BAE Systems locates opportunity to replace GPS

Great Bad­dow, Unit­ed King­dom; BAE Sys­tems has unveiled its lat­est research on an advanced posi­tion­ing sys­tem that exploits exist­ing trans­mis­sions such as Wi-Fi, TV, radio and mobile phone sig­nals, to cal­cu­late the user’s loca­tion to with­in a few metres.

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Mil­i­tary plat­forms com­mon­ly use Glob­al Posi­tion­ing Sys­tems (GPS) to find their posi­tion and nav­i­gate. GPS rely upon a spe­cif­ic and rel­a­tive­ly weak satel­lite sig­nal that is vul­ner­a­ble to dis­rup­tion. Known as Nav­i­ga­tion via Sig­nals of Oppor­tu­ni­ty (NAVSOP), BAE Sys­tems’ new sys­tem is able to cal­cu­late its posi­tion by mak­ing use of the hun­dreds of dif­fer­ent sig­nals that are all around us. 

By exploit­ing such a wide range of sig­nals, NAVSOP is resis­tant to hos­tile inter­fer­ence such as jam­ming (a par­tic­u­lar weak­ness of GPS) and spoof­ing, where a bogus sig­nal tricks a device into misiden­ti­fy­ing its loca­tion. The new sys­tem can learn from sig­nals that are ini­tial­ly uniden­ti­fied to build an ever more accu­rate and reli­able fix on its loca­tion. Even the sig­nals from GPS jam­mers can be exploit­ed by the device to aid nav­i­ga­tion under cer­tain conditions. 

The real beau­ty of NAVSOP is that the infra­struc­ture required to make it work is already in place. There is no need to build cost­ly net­works of trans­mit­ters and the hard­ware behind the sys­tem is already com­mer­cial­ly avail­able. Anoth­er ben­e­fit is that it can be inte­grat­ed into exist­ing posi­tion­ing devices to pro­vide supe­ri­or per­for­mance to GPS

A major advan­tage of the sys­tem is its abil­i­ty to func­tion in places where GPS is unable to reach, such as dense urban areas and deep inside build­ings. It is also able to work in the most remote parts of the world, such as the Arc­tic, by pick­ing up sig­nals that include Low-Earth-Orbit satel­lites and oth­er civil­ian signals.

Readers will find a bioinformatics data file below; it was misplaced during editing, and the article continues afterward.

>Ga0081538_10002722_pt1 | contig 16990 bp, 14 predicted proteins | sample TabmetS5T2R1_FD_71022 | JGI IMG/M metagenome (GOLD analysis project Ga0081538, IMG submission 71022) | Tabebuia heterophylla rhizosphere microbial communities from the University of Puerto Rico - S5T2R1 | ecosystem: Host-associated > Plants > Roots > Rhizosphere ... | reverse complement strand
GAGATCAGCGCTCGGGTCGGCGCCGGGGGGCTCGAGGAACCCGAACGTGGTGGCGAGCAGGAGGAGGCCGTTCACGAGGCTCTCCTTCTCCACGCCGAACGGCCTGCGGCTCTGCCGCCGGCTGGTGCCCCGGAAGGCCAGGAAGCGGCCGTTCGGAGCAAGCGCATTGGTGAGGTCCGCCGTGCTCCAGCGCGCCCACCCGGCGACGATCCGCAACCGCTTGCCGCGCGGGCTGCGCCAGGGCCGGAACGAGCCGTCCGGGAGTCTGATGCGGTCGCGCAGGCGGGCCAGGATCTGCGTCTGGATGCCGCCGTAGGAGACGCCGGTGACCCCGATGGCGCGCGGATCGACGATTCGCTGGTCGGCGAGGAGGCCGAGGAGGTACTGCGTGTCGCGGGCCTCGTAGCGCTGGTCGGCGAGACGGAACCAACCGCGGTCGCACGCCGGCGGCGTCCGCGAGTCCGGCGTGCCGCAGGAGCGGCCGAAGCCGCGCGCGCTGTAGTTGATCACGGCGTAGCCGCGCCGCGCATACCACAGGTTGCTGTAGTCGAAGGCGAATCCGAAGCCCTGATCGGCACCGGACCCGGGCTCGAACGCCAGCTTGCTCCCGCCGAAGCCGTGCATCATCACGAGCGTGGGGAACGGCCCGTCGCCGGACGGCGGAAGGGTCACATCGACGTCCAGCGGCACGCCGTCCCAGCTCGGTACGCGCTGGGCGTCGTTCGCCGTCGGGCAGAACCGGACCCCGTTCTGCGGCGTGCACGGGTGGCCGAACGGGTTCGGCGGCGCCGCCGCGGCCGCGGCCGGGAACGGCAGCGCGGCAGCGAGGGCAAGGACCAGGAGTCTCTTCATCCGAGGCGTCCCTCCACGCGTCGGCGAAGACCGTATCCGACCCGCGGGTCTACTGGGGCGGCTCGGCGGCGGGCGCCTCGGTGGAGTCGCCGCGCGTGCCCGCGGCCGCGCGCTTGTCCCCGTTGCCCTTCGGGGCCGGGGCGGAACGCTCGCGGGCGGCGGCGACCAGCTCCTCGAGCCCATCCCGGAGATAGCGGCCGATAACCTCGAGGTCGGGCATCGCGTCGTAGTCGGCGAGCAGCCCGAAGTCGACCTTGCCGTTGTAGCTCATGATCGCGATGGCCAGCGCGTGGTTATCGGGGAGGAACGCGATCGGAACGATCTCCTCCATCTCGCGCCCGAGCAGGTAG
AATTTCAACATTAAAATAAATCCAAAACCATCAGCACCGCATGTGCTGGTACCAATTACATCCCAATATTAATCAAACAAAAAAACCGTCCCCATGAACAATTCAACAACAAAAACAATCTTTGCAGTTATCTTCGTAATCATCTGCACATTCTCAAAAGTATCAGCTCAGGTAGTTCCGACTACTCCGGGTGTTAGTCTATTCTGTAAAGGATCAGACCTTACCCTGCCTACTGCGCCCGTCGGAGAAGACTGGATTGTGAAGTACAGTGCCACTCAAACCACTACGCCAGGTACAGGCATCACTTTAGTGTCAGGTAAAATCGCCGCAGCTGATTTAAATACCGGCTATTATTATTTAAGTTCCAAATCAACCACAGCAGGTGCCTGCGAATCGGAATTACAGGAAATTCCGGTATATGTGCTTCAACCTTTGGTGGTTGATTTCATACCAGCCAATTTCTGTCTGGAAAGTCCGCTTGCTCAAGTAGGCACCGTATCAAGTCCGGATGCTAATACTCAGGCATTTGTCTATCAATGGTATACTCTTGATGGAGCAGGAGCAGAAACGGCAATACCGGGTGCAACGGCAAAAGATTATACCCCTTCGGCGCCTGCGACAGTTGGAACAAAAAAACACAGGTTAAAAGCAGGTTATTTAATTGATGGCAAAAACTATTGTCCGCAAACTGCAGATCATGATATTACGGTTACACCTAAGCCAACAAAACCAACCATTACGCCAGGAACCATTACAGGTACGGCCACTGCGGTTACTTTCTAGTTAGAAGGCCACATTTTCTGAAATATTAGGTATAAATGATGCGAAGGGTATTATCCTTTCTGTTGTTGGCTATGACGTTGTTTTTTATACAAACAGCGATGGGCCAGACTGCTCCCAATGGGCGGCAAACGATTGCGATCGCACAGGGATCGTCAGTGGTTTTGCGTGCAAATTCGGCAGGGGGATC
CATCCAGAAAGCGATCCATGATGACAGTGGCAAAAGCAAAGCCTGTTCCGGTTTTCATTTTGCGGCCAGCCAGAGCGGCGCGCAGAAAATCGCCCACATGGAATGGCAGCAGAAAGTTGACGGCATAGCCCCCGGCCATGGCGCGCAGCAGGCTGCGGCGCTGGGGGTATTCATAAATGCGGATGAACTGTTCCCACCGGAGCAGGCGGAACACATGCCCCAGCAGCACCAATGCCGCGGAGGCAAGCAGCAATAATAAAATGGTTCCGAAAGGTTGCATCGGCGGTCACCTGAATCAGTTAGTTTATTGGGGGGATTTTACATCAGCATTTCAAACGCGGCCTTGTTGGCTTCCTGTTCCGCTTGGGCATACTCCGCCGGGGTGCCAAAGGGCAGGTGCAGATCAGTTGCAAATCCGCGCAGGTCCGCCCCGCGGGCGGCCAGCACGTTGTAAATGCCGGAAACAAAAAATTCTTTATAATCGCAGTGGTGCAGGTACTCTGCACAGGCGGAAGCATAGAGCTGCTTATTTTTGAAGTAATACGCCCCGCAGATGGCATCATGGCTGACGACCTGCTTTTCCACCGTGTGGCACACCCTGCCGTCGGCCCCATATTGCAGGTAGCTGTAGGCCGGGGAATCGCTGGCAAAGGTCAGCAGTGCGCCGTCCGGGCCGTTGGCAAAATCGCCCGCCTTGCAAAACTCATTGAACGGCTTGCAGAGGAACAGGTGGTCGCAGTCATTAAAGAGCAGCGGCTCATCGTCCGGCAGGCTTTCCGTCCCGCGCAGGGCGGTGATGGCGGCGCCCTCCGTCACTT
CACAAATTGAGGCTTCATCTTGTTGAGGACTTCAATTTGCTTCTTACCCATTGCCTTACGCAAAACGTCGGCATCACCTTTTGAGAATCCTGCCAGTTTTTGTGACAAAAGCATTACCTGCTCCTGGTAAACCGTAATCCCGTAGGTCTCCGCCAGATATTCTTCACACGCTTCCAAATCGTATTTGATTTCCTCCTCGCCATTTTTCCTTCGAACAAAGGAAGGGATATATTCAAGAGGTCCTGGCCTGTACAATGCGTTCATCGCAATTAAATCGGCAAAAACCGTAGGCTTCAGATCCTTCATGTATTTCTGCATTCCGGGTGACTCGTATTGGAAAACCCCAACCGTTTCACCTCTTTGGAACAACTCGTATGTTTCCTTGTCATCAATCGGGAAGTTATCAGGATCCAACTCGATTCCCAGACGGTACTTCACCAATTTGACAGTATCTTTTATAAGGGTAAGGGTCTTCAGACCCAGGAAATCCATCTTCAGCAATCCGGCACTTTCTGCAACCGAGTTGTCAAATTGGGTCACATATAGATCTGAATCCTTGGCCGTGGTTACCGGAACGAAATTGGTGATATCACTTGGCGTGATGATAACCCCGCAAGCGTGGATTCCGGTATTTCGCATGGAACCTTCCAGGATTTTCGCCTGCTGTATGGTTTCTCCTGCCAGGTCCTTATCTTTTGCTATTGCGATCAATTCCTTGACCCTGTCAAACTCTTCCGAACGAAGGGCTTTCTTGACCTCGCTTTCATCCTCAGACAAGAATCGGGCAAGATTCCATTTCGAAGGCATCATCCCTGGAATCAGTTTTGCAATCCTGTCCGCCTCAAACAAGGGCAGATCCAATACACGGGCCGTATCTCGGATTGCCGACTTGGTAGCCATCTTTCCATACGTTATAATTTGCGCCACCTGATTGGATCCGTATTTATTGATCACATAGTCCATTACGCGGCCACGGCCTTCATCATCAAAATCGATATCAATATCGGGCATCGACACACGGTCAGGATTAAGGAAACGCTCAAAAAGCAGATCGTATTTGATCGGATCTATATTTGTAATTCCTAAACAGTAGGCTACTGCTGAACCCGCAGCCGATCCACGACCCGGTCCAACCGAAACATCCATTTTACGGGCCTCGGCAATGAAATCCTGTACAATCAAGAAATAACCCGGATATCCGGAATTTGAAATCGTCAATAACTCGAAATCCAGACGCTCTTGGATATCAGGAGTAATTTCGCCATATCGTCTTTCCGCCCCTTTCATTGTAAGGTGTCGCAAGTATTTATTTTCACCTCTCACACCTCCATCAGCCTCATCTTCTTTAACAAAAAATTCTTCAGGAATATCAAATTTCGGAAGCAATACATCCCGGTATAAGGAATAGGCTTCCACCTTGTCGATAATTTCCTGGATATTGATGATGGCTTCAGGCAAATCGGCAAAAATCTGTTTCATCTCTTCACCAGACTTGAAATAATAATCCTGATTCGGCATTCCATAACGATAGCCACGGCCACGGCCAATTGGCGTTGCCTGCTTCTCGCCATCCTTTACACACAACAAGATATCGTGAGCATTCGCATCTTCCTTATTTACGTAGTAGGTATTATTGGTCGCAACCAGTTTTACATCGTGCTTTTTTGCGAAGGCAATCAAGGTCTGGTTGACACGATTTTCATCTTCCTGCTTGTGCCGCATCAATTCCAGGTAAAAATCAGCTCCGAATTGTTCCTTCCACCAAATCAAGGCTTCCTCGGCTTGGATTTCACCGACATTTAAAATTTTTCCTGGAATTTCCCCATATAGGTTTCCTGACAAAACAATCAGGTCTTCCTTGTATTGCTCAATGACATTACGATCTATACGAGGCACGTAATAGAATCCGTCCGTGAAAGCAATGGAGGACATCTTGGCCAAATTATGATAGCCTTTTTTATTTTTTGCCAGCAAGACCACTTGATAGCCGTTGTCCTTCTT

From aid­ing sol­diers oper­at­ing in remote or dense urban areas to pro­vid­ing improved secu­ri­ty for Unmanned Aer­i­al Vehi­cles (UAVs), which could face attempts to dis­rupt their guid­ance sys­tems, NAVSOP has a wide range of poten­tial mil­i­tary applications. 

Among those pio­neer­ing this area of research is Dr Ram­sey Faragher, a Prin­ci­pal Sci­en­tist from BAE Sys­tems Advanced Tech­nol­o­gy Cen­tre, who recent­ly led a team that received a pres­ti­gious award from the Insti­tute of Nav­i­ga­tion for a ground-break­ing paper on how aspects of the tech­nol­o­gy work indoors. 

Dr Faragher said: “The poten­tial appli­ca­tions of this tech­nol­o­gy are already gen­er­at­ing huge excite­ment in both civil­ian and mil­i­tary cir­cles. This research is a great exam­ple of BAE Sys­tems work­ing close­ly with poten­tial cus­tomers to not only improve the per­for­mance of exist­ing tech­nol­o­gy, but also tack­le their weak­ness­es head on and find inno­v­a­tive ways to reduce or elim­i­nate them.” 

James Bak­er, Man­ag­ing Direc­tor at BAE Sys­tems Advanced Tech­nol­o­gy Cen­tre, said: “At a time when the need to be inno­v­a­tive and resource­ful is more impor­tant than ever, this capa­bil­i­ty rep­re­sents tru­ly out­side-the-box think­ing by pro­vid­ing a cost effec­tive sys­tem with a wide vari­ety of dif­fer­ent appli­ca­tions. This tech­nol­o­gy is a real game chang­er when it comes to nav­i­ga­tion, which builds upon the rich her­itage that both BAE Sys­tems and the UK have in radio engineering.” 

This research is gen­er­at­ing inter­est in both defence and civil­ian domains where its uses could include help­ing fire and res­cue ser­vices find their way through smoke filled build­ings and enhanc­ing the safe­ty of lone work­ers and secu­ri­ty staff. 

BAE Systems 

Team GlobDef

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